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Nicholas Nickleby by Charles Dickens

Nicholas Nickleby (1836)

by Charles Dickens

Other authors: See the other authors section.

MembersReviewsPopularityAverage ratingConversations / Mentions
5,641741,251 (3.93)1 / 416
The most gorgeously theatrical of all Dickens's novels, Nicholas Nickleby follows the delightful adventures of a hearty young hero in nineteenth-century England. Nicholas, a gentleman's son fallen upon hard times, must set out to make his way in the world. His journey is accompanied by some of the most swaggering scoundrels and unforgettable eccentrics in Dickens's pantheon. From the dungeon-like Yorkshire boys' boarding school run by the cruel Wackford Squeers to the high-spirited stage of Vincent Crummles's extraordinary acting troupe, Nicholas Nickleby is a triumph of the imagination, bursting with color, humor, and poignant social commentary.… (more)
  1. 50
    David Copperfield by Charles Dickens (aces)
  2. 30
    The Pickwick Papers by Charles Dickens (souloftherose)
    souloftherose: Both books are early Dickens' novels and written in an episodic, picaresque style. Although Nicholas Nickleby is more plot-driven than The Pickwick Papers and contains some darker themes, both works are fundamentally happy Dickens novels and readers who enjoy one would probably enjoy the other.… (more)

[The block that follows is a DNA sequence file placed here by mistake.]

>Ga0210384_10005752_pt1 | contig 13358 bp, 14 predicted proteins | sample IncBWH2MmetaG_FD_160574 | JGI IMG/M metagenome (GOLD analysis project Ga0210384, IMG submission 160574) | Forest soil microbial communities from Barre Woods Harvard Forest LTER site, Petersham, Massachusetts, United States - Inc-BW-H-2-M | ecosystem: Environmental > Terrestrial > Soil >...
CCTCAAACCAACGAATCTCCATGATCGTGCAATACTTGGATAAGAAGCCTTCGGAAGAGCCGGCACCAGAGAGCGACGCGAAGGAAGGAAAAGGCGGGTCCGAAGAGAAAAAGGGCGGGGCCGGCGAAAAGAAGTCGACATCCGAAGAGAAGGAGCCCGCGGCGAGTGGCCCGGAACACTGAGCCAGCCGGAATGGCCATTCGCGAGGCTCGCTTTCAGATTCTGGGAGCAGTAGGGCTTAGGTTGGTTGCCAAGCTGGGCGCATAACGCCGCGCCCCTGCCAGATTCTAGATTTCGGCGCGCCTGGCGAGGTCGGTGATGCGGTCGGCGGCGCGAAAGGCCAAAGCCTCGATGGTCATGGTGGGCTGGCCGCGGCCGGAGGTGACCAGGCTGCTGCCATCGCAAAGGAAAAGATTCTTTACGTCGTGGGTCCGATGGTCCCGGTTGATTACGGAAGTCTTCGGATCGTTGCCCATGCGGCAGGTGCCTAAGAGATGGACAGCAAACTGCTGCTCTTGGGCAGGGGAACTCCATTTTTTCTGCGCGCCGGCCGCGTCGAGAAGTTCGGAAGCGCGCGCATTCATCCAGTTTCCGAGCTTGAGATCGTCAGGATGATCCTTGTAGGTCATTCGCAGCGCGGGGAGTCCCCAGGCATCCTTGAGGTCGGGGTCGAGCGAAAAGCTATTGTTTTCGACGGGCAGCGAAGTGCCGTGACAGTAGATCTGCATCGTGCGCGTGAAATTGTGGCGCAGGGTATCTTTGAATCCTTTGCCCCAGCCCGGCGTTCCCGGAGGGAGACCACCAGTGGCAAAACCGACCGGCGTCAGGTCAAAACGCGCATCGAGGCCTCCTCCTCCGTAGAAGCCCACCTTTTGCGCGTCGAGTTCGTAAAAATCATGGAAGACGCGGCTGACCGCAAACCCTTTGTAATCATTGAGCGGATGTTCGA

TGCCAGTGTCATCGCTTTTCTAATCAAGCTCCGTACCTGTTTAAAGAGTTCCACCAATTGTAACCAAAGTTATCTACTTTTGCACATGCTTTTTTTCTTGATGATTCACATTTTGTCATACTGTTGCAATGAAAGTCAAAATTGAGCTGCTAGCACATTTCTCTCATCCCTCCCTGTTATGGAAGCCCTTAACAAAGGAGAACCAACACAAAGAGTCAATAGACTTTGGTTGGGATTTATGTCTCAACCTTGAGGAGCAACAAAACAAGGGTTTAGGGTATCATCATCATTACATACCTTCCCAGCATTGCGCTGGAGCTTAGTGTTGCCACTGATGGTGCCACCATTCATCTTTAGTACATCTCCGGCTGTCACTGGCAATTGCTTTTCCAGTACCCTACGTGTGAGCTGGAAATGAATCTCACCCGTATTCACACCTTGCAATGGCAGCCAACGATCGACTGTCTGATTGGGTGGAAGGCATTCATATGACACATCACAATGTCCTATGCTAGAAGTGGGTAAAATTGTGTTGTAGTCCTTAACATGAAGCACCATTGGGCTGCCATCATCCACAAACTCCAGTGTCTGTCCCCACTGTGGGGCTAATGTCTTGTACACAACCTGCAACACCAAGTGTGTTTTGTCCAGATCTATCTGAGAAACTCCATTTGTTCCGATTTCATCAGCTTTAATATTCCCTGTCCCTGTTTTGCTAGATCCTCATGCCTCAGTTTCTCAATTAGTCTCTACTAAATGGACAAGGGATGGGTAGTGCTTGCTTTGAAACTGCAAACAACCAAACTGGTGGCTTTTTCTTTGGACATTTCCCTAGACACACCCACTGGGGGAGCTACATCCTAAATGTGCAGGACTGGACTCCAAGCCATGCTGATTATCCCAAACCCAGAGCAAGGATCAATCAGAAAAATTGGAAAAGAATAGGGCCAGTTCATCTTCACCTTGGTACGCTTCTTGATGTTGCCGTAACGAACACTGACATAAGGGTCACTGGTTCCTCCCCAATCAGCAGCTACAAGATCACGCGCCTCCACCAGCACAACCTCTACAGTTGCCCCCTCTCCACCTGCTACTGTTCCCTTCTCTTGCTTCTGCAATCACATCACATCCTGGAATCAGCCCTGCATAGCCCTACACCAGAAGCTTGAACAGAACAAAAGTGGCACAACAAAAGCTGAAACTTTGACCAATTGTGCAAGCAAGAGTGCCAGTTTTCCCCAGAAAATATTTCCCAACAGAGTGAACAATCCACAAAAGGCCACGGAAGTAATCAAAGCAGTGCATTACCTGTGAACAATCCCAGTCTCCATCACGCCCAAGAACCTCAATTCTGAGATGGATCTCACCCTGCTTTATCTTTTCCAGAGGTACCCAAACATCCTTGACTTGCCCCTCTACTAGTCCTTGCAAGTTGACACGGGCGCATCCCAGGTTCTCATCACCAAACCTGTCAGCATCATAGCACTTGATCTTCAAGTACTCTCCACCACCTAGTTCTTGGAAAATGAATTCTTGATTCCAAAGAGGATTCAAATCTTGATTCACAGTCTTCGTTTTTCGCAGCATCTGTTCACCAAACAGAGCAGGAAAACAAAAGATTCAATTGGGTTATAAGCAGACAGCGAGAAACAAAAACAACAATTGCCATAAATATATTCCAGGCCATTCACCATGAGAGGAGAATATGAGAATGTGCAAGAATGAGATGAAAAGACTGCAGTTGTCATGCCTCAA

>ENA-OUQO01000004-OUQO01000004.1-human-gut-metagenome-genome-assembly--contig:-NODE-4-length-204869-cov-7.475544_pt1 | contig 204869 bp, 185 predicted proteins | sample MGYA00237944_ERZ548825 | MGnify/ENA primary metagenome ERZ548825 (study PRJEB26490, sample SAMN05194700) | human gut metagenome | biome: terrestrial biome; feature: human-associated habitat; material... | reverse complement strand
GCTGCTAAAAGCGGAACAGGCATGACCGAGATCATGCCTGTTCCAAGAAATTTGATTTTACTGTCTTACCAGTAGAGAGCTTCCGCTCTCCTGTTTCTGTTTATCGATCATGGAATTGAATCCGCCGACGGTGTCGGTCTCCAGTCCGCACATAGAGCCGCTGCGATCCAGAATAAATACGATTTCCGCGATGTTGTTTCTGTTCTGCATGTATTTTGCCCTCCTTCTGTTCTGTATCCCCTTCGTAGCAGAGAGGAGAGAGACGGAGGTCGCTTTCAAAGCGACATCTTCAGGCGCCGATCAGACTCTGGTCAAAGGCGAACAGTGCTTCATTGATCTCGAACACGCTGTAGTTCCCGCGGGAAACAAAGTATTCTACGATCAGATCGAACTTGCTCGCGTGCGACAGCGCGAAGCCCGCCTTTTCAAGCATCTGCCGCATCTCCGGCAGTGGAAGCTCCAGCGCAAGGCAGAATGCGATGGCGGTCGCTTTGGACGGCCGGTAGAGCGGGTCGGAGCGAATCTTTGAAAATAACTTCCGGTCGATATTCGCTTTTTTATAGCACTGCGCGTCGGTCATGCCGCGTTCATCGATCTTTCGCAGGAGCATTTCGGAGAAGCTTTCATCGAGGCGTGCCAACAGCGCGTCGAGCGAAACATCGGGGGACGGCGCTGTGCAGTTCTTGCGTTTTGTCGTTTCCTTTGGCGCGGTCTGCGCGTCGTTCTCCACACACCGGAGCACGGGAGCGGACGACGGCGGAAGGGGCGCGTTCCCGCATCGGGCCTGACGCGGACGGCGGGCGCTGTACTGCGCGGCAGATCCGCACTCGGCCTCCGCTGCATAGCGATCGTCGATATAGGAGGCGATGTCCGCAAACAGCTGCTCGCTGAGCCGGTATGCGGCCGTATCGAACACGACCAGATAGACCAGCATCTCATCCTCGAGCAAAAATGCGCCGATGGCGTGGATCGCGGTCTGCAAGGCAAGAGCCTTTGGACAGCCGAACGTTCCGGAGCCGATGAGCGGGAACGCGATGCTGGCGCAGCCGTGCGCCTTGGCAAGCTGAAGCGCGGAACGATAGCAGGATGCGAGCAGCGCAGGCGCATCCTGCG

3. 20
    The Life and Opinions of Tristram Shandy, Gentleman by Laurence Sterne (roby72)

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Showing 1-5 of 71 (next | show all)
Dickens 4th book, and 3rd novel, published in 1838-39 and cementing his speedy celebrity, Nickleby combines the angry social statements of Oliver Twist with something of the sense of sharp satire of The Pickwick Papers. True, neither Nicholas nor Kate exhibit much in the way of interesting features, but as Tintin-esque Everypeople, they are surrounded by a gallery of delightful characters. The Victorian pathos is there in spades, and some of it is really quite silly, but one can feel Dickens gaining such a sense of self-assuredness as he works through this novel, and the picaresque nature of Nickleby's travels will not be equalled by any of the other novels that feature extensive journeys. The acting troupe, the brutal world of Mantilini's dress shop, and the figure of Ralph Nickleby, who extends on Fagin's sparks of life to suggest that the author might one day be interested in creating characters with more than one-and-a-half dimensions.

Excepting parts of Little Dorrit and David Copperfield, this is the Dickens novel that has the purest sense of fun, and combined with some of the powerful statements about the workhouse and the place of women, it's a very worthy read. To be honest, I think this is the height of the Dickens canon for several years, until Copperfield comes along. ( )
  therebelprince | Apr 27, 2020 |
Takes up the problem of abusive boys' schools in 19th century England. ( )
  LindaLeeJacobs | Feb 15, 2020 |